Oneida County, New York. This photograph was taken by
Alexander Gardner, April 9, 1865, the glass plate of which is
now in Mr. Bruce’s collection.

I. THE CHILD OF THE FOREST

Of first importance in the making of the American people is
that great forest which once extended its mysterious labyrinth
from tide-water to the prairies when the earliest colonists
entered warily its sea-worn edges a portion of the European
race came again under a spell it had forgotten centuries
before, the spell of that untamed nature which created
primitive man. All the dim memories that lay deep in
subconsciousness; all the vague shadows hovering at the back of
the civilized mind; the sense of encompassing natural power,
the need to struggle single-handed against it; the danger
lurking in the darkness of the forest; the brilliant treachery
of the forest sunshine glinted through leafy secrecies; the
Strange voices in its illimitable murmur; the ghostly shimmer
of its glades at night; the lovely beauty of the great gold
moon; all the thousand wondering dreams that evolved the elder
gods, Pan, Cybele, Thor; all this waked again in the soul of
the Anglo-Saxon penetrating the great forest. And it was
intensified by the way he came,–singly, or with but wife and
child, or at best in very small company, a mere handful. And
the surrounding presences were not only of the spiritual world.
Human enemies who were soon as well armed as he, quicker of
foot and eye, more perfectly noiseless in their tread even than
the wild beasts of the shadowy coverts, the ruthless Indians
whom he came to expel, these invisible presences were watching
him, in a fierce silence he knew not whence. Like as not the
first signs of that menace which was everywhere would be the
hiss of the Indian arrow, or the crack of the Indian rifle, and
sharp and sudden death.

Under these conditions he learned much and forgot much. His
deadly need made him both more and less individual than he had
been, released him from the dictation of his fellows in daily
life while it enforced relentlessly a uniform method of
self-preservation. Though the unseen world became more and
more real, the understanding of it faded. It became chiefly a
matter of emotional perception, scarcely at all a matter of
philosophy. The morals of the forest Americans were those of
audacious, visionary beings loosely hound together by a
comradeship in peril. Courage, cautiousness, swiftness,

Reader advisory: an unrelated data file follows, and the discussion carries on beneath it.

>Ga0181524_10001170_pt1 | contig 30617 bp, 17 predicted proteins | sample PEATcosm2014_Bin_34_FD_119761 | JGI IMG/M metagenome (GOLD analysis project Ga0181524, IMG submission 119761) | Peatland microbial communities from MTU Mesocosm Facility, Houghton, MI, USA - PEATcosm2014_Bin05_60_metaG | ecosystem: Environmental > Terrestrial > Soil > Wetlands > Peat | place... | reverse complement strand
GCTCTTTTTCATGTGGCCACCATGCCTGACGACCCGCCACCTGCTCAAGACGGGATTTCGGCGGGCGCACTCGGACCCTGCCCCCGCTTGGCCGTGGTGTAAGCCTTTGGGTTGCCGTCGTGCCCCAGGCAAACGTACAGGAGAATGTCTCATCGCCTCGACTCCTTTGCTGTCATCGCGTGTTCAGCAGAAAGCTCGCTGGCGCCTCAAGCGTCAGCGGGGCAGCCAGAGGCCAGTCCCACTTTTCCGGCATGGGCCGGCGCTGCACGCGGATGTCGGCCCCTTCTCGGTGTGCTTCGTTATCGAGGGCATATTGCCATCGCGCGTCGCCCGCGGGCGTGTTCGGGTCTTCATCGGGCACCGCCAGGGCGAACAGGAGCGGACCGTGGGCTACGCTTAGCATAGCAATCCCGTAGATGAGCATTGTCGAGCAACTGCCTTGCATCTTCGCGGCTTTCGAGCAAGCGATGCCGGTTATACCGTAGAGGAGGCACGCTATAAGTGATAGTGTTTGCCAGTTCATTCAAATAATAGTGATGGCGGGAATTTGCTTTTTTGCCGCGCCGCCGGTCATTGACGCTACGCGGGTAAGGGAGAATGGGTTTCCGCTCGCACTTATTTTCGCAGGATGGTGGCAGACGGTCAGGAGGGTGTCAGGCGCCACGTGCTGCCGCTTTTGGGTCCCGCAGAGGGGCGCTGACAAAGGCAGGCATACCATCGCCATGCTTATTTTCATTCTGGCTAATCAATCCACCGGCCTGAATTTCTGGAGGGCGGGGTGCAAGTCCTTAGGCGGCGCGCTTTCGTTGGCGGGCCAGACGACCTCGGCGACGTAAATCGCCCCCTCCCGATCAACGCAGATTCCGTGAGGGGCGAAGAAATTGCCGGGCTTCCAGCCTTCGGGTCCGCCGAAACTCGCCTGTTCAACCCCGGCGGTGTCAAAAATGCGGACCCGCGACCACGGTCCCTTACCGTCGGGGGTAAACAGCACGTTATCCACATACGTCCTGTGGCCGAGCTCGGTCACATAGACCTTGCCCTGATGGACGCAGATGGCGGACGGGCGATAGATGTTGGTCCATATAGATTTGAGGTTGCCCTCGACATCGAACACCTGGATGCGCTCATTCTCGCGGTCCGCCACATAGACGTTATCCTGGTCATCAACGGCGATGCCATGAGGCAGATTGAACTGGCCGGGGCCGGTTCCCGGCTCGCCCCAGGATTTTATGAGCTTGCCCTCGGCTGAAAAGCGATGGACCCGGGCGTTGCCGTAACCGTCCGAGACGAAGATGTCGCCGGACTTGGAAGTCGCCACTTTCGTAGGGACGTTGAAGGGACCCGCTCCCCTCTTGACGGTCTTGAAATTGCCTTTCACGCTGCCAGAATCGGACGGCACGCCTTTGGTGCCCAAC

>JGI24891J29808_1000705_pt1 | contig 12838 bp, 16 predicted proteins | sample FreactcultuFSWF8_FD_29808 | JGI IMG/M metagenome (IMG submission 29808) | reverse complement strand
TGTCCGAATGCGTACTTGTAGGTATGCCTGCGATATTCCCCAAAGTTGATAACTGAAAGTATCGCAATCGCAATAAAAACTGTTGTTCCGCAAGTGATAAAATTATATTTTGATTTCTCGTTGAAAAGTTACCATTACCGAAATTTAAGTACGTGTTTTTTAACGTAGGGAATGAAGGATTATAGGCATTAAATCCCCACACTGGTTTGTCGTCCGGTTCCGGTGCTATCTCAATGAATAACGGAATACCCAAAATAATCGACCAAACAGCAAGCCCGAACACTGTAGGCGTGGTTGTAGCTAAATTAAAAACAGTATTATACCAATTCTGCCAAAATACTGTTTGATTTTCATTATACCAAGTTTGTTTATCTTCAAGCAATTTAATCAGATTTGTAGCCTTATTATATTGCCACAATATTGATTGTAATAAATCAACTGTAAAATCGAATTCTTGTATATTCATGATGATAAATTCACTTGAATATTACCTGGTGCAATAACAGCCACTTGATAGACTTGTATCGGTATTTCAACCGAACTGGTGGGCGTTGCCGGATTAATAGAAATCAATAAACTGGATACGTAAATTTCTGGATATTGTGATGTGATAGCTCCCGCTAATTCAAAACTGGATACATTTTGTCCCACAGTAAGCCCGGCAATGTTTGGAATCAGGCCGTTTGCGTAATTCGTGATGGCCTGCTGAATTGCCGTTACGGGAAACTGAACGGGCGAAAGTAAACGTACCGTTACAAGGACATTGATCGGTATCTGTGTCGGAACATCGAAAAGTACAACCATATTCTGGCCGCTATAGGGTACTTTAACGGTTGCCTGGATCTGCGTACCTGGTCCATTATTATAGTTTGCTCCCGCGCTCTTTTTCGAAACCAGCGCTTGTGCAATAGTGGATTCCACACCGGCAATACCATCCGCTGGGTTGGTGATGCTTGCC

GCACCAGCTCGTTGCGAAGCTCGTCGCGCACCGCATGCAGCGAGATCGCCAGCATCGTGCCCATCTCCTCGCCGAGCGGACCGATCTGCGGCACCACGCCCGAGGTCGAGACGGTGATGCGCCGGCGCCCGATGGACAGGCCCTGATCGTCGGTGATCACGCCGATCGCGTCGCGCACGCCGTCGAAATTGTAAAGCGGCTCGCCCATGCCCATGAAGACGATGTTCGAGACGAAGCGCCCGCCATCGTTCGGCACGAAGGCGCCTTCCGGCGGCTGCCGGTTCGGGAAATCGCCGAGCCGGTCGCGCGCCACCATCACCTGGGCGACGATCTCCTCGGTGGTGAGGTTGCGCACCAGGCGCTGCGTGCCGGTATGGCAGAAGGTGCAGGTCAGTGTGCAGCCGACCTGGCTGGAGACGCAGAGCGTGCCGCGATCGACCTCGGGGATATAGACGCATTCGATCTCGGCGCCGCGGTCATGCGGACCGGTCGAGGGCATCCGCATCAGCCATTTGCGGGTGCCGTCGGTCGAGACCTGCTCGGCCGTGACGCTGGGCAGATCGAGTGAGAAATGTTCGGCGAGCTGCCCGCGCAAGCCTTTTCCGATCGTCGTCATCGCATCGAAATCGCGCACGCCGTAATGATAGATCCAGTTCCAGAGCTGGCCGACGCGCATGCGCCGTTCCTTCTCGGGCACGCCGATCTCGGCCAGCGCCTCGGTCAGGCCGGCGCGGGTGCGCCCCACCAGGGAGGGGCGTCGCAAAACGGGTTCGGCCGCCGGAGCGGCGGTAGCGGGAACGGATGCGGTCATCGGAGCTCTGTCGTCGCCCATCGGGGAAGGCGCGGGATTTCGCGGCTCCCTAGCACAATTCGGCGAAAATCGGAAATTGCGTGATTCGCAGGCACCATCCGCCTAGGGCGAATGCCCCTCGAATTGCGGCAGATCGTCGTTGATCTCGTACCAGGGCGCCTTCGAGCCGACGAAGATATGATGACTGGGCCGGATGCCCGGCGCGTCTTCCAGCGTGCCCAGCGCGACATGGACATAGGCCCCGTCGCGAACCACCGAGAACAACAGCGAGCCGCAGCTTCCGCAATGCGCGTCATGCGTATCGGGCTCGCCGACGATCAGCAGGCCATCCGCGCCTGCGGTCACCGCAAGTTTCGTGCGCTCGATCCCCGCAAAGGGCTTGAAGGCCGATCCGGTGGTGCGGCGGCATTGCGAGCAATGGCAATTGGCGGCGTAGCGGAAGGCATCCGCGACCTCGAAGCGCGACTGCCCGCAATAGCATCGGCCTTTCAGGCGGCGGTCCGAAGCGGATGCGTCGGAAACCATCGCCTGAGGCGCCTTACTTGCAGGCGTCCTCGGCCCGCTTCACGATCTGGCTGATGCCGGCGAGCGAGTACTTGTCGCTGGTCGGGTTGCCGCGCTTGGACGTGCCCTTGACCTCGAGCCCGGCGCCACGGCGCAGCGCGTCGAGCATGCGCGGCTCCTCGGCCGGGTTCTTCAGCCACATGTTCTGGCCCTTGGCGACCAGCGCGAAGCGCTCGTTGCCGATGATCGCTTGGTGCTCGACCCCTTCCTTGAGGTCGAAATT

endurance, faithfulness, secrecy,–these were the forest
virtues. Dreaming, companionship, humor,–these were the forest
luxuries.

From the first, all sorts and conditions were ensnared by that
silent land, where the trails they followed, their rifles in
their hands, had been trodden hard generation after generation
by the feet of the Indian warriors. The best and the worst of
England went into that illimitable resolvent, lost themselves,
found themselves, and issued from its shadows, or their
children did, changed both for good and ill, Americans.
Meanwhile the great forest, during two hundred years, was
slowly vanishing. This parent of a new people gave its life to
its offspring and passed away. In the early nineteenth century
it had withered backward far from the coast; had lost its
identity all along the north end of the eastern mountains; had
frayed out toward the sunset into lingering tentacles, into
broken minor forests, into shreds and patches.

Curiously, by a queer sort of natural selection, its people had
congregated into life communities not all of one pattern.
There were places as early as the beginning of the century
where distinction had appeared. At other places life was as
rude and rough as could be imagined. There were innumerable
farms that were still mere “clearings,” walled by the forest.
But there were other regions where for many a mile the timber
had been hewn away, had given place to a ragged continuity of
farmland. In such regions especially if the poorer elements of
the forest, spiritually speaking, had drifted thither–the
straggling villages which had appeared were but groups of log